A Working Theory of Love
In the opening pages of this promising but frustrating book, the narrator and protagonist Neill Bassett offers a description of his boss, Henry Livorno, that concentrates in a few words the basic themes upon which the novel turns.
Henry, we are told, is a man for whom there is "no empirical difference between seeming and being", and it is this "solid wisdom" that helps to propel Bassett into the world of radical artifice, potent ambiguity, and debilitating uncertainty in which his story unfolds: "If I can make things seem fun," he reasons, "then maybe they'll be fun."
Bassett has recently emerged from the ruins of a failed marriage.
He spends his days in San Francisco working on a linguistic computer project, the aim of which is to process natural language, and occupies his mind by reflecting on what it means to be a 36-year-old bachelor, to be a member of the city's great ranks of the unattached, "beached in life".
Some of this is nicely achieved, as in the case of the "great peril of bachelorhood - that you'll become so airy and insubstantial that people will peer straight through you"; and the hypothesis, dictated by "bachelor logic", that "as a bachelor you are a permanent in between".
Most readers will have some apprehension of the force of these observations, but the sphere into which they lead us - an "in between" land of frayed distinctions between seeming and being - is problematic.
For author Scott Hutchins' way of giving this world fictional shape is to have Bassett spend his time posing as a traveller in San Francisco hostels (quarry: girls), and to give him a job that involves "talking" to a computer program to make its responses more human.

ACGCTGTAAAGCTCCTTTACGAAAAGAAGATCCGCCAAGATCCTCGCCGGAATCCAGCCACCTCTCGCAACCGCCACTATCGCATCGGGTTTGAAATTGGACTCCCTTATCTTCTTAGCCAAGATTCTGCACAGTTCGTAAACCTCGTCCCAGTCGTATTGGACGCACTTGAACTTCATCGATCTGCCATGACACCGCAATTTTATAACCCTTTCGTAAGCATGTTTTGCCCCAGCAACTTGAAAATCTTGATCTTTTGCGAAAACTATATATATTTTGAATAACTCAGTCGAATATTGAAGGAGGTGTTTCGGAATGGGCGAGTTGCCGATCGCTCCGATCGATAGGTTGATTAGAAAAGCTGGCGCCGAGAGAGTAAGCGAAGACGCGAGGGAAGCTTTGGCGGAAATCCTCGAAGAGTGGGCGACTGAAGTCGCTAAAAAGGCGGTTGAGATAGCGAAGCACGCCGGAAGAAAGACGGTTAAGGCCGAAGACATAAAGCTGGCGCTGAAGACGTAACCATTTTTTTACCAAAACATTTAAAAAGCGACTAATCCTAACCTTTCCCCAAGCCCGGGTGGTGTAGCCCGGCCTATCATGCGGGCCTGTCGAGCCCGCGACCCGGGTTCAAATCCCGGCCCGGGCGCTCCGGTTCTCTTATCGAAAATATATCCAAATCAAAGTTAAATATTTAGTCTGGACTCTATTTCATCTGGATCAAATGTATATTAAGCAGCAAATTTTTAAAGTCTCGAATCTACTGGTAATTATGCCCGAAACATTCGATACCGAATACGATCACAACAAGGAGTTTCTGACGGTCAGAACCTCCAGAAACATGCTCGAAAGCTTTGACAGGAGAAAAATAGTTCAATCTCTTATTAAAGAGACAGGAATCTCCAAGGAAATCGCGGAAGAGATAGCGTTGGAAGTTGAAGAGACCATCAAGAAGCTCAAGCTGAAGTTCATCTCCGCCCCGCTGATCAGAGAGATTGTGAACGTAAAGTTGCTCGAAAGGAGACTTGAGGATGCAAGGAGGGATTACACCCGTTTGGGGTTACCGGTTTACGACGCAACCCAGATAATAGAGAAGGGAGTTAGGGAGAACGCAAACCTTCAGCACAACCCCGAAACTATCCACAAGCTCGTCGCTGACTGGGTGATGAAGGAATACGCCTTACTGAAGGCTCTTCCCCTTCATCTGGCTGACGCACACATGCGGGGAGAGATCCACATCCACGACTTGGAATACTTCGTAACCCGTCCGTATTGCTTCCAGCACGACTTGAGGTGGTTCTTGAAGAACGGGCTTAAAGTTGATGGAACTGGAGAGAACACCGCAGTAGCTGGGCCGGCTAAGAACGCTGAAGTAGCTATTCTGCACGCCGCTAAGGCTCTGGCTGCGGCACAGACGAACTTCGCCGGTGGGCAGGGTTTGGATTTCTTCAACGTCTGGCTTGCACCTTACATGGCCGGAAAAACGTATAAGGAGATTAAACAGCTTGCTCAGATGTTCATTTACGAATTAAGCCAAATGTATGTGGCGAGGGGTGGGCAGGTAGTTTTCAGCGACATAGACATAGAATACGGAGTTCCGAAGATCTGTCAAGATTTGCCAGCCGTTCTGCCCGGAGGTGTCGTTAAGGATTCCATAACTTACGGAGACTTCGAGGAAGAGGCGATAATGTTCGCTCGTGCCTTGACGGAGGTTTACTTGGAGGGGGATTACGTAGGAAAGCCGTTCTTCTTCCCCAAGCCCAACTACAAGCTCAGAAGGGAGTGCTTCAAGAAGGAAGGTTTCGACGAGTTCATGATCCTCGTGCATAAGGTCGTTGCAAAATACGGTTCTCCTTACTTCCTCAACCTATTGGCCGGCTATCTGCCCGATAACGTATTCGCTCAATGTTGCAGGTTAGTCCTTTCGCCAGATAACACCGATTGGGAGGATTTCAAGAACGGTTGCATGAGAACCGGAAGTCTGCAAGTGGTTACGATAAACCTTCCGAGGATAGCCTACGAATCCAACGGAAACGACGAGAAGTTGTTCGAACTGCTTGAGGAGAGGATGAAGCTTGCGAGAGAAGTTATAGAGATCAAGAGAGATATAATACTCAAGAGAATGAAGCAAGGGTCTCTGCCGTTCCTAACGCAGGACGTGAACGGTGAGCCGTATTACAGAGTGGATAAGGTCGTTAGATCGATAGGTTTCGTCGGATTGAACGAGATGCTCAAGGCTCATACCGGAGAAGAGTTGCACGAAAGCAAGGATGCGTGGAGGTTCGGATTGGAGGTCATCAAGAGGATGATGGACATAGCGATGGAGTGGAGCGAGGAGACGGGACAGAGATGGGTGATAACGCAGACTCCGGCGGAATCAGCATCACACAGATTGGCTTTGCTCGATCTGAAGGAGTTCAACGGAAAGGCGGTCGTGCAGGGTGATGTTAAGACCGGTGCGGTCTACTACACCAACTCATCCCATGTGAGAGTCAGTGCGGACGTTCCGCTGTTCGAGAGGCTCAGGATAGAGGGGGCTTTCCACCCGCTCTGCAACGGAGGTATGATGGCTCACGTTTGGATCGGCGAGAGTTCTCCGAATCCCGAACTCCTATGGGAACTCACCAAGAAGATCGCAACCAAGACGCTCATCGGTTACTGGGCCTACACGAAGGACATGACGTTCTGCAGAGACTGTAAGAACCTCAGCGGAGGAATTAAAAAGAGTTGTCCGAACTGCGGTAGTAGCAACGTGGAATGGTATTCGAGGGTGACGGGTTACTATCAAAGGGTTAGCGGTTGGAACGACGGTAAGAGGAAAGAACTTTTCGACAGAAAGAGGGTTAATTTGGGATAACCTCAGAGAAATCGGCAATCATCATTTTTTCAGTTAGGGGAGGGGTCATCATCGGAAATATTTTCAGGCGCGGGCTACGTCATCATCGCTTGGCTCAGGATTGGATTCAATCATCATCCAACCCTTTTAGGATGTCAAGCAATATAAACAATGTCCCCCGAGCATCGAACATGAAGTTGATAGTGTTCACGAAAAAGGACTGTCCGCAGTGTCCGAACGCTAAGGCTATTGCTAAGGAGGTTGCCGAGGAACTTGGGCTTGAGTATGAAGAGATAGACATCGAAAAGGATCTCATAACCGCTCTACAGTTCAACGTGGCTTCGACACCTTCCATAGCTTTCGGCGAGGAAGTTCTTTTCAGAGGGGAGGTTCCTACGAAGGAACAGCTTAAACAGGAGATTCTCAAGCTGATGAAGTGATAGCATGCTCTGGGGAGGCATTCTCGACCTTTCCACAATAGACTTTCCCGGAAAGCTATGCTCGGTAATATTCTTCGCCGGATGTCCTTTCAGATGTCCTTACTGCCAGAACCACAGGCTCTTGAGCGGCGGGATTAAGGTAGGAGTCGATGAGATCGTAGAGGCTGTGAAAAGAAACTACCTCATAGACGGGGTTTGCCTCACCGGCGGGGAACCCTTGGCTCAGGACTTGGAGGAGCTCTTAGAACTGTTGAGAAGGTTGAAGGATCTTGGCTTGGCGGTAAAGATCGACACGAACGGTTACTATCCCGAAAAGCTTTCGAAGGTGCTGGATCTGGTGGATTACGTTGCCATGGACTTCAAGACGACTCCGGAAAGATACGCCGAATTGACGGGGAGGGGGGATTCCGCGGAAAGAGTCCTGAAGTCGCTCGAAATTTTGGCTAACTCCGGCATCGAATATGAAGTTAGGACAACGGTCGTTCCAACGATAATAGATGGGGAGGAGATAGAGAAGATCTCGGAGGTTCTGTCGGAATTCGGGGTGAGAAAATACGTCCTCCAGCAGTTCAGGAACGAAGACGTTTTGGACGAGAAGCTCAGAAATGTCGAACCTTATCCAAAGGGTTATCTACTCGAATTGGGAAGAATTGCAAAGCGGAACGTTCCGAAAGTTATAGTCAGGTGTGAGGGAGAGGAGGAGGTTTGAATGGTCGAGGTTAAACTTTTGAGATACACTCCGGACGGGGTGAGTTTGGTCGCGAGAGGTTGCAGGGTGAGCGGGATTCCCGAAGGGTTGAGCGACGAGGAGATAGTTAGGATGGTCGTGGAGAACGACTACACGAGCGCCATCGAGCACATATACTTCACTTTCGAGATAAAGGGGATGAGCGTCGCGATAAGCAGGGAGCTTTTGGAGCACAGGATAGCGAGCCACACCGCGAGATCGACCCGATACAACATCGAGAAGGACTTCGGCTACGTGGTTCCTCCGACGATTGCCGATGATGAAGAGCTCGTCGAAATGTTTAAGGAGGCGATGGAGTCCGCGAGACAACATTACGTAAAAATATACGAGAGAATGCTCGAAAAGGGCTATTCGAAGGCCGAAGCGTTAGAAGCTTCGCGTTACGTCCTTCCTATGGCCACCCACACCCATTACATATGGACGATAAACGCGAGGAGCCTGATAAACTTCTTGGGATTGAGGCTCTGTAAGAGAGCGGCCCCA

Presumably this crass technique is supposed to say something about "artificial" encounters yielding some opportunities for "authentic" experience, and real human speech resulting in the augmentation of artificial intelligence.
I have no idea what that something might be, but one assumes it has something to do with the fact that the computer program on which Bassett works is based on the digital transcription of the diaries of his dead father (who committed suicide).
This overwrought and over-patterned structure is indicative of the ways in which A Working Theory of Love is more generally deficient, the most damaging of which concern Hutchins' prose: "This is crazy talk, of course - the talk of a depressive," says Bassett, convincing us of nothing but the fact that the talk is not crazy and the talker not depressive; while at the same time we hear about "the idea of work - work, with its immense banality", and register nothing but the banality of the thought itself.
This routine propensity for overemphasis, this desperate pursuit of profundity, turns something that ought to have been fresh, funny, arresting, into something irritating, discordant and affected: an example of the difference that really does exist between seeming and being.
* Matthew Adams